For a review of the pros and cons of radiolabeling experiments including a discussion of equilibrium, pulse and pulse-chase formats, see Dunbar  p103-116  . For a specific example see Anri et. al. . In addition, many specific protocols may be found in the literature. Examples of cell labeling with 35S-methionine and 32P orthophosphate are given below. Pricing
Labeling media: We define labeling media to be serum free media lacking the cold amino acid corresponding to the radiolabeled amino acid. For example, cold methionine would be omitted when radiolabeling with 35S-methionine to increase the efficiency of incorporation. At the start of the experiment, the labeling media should contain 250–1000 μCi of the radiolabeled amino acid/ml. Be sure to treat control samples and test samples identically.
Use the smallest amount of radioactive labeling media possible to culture cells. Make sure it is at the proper temperature before adding it to the dish. Avoid starving the cells, changing the pH, or changing the osmolarity prior to labeling; such changes may produce artifacts.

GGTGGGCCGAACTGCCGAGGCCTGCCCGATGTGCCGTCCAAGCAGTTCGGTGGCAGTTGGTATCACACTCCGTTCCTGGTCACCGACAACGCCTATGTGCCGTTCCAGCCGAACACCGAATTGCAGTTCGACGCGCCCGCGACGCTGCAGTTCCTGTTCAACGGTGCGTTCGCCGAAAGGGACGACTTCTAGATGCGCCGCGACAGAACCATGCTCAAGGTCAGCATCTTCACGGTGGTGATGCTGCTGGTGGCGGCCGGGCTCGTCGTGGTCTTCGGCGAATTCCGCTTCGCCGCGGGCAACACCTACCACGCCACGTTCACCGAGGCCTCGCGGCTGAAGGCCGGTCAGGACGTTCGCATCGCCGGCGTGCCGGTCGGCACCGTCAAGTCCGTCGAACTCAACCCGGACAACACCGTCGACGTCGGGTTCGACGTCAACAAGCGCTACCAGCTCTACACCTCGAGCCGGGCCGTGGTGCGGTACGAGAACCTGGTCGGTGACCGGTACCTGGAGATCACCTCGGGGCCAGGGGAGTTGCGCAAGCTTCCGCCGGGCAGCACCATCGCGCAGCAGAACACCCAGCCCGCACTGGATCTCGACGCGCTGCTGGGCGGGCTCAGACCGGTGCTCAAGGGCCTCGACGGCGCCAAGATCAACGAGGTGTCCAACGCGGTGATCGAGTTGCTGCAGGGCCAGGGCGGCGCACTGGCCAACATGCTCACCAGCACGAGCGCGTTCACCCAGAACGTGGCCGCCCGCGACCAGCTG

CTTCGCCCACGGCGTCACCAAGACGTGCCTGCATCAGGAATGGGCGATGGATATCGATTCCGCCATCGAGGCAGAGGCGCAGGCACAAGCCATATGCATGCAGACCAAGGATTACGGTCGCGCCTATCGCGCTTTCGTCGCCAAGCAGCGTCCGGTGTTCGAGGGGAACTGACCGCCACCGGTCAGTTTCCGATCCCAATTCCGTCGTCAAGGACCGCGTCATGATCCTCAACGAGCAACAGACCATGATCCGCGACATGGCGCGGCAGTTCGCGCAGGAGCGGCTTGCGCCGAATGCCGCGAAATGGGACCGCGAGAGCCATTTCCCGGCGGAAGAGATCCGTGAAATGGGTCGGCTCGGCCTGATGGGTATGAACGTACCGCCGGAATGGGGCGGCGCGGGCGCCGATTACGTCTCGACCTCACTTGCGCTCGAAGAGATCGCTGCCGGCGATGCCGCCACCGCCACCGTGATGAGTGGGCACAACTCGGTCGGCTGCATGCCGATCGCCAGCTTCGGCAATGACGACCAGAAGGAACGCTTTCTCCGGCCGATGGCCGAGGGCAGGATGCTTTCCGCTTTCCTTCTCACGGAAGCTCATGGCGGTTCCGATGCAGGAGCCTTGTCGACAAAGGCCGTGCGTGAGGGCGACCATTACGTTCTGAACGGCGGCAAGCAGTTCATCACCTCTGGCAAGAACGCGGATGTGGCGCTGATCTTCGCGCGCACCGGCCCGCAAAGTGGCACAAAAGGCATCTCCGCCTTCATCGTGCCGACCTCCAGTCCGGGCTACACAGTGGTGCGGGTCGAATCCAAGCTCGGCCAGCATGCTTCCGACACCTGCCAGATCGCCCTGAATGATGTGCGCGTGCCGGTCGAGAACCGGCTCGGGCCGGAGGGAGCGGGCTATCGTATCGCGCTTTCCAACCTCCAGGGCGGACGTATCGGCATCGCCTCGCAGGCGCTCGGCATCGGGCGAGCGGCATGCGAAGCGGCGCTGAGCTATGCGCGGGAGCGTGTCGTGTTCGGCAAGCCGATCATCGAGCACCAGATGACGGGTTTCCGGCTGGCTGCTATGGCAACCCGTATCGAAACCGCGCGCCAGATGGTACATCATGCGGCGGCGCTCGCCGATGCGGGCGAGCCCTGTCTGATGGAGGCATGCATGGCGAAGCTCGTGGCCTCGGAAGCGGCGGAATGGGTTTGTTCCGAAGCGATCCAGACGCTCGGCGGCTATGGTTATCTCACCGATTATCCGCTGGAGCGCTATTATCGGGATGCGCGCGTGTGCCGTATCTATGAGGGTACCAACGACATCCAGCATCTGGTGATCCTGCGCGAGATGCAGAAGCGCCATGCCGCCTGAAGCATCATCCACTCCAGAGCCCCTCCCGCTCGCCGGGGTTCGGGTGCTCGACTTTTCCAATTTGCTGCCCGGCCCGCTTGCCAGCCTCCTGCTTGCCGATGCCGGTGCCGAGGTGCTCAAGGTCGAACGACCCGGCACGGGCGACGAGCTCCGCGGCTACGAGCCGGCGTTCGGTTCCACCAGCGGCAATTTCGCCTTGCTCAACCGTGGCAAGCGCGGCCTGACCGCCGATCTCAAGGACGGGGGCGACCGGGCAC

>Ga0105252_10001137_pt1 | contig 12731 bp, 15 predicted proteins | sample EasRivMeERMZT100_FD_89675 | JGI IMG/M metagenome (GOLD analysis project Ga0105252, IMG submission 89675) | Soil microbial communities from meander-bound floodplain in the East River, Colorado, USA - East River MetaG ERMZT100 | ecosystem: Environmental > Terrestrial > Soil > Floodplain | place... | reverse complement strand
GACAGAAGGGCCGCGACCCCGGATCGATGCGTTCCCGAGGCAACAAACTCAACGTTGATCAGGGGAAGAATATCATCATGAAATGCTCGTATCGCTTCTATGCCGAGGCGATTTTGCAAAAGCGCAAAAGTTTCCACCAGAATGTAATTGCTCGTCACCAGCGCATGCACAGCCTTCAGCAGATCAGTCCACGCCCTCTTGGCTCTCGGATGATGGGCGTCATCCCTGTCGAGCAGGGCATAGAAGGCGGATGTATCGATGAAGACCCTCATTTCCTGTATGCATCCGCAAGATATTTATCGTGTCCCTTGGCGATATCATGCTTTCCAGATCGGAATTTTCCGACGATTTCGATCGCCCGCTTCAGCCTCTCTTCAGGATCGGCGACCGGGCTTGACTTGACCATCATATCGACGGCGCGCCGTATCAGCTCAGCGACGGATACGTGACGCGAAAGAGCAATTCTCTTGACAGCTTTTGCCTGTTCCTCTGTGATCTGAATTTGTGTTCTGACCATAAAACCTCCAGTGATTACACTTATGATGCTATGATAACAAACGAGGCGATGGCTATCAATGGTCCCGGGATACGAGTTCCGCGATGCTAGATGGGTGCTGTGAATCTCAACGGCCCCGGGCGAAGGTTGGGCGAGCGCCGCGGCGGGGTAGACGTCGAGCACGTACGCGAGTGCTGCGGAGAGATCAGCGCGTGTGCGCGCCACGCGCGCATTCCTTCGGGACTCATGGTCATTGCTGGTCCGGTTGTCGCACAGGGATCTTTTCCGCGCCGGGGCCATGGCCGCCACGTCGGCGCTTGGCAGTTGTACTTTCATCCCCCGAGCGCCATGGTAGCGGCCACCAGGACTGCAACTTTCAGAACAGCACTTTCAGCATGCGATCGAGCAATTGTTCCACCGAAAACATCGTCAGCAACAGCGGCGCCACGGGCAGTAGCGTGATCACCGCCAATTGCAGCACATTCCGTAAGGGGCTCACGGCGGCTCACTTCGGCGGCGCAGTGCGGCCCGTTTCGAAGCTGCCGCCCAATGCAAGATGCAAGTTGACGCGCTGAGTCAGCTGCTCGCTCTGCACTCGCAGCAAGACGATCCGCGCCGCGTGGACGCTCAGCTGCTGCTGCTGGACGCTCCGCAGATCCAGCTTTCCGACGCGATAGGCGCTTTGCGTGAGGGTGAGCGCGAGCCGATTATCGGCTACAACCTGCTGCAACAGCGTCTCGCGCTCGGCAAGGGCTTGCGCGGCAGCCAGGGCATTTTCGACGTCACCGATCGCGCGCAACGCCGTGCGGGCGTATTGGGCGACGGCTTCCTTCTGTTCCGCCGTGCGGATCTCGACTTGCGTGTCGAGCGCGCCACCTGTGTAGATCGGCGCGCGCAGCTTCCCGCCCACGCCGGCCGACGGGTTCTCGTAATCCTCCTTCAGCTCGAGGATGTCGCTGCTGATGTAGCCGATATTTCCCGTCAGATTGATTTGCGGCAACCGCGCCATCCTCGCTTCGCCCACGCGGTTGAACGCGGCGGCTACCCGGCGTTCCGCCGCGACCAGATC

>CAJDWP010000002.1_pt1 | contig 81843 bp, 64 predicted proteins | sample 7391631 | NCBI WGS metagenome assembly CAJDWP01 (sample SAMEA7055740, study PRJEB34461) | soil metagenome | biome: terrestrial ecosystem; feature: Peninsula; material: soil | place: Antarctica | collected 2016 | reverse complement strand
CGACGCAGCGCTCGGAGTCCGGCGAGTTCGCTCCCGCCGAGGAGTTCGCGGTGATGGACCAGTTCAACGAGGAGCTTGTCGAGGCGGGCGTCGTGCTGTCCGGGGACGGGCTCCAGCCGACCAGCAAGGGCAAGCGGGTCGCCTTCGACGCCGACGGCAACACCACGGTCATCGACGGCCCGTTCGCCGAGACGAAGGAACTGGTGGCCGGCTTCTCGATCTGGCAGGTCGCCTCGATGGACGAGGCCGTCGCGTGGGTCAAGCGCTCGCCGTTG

A. 35S-methionine labeling of cultured cells
Plated cells: Pick cells that have formed a confluent layer over the surface of the tissue culture dish. Rinse the cells with warmed media minus the labeling amino acid. Incubate the cells for 20 min at 37°C in the same prewarmed medium to deplete the intracellular pools. Remove this medium by aspiration, and add a minimal amount of labeling media containing 35S-methionine. For example, to a 35 mm dish add 250 μl of labeling media containing 250–500 μCi radiolabel per 40,000–400,000 cells/cm2. The cell layer should be cultured in labeling media for 2–12 hrs. You may need to run a pilot experiment to determine labeling times; four hrs is a good starting point.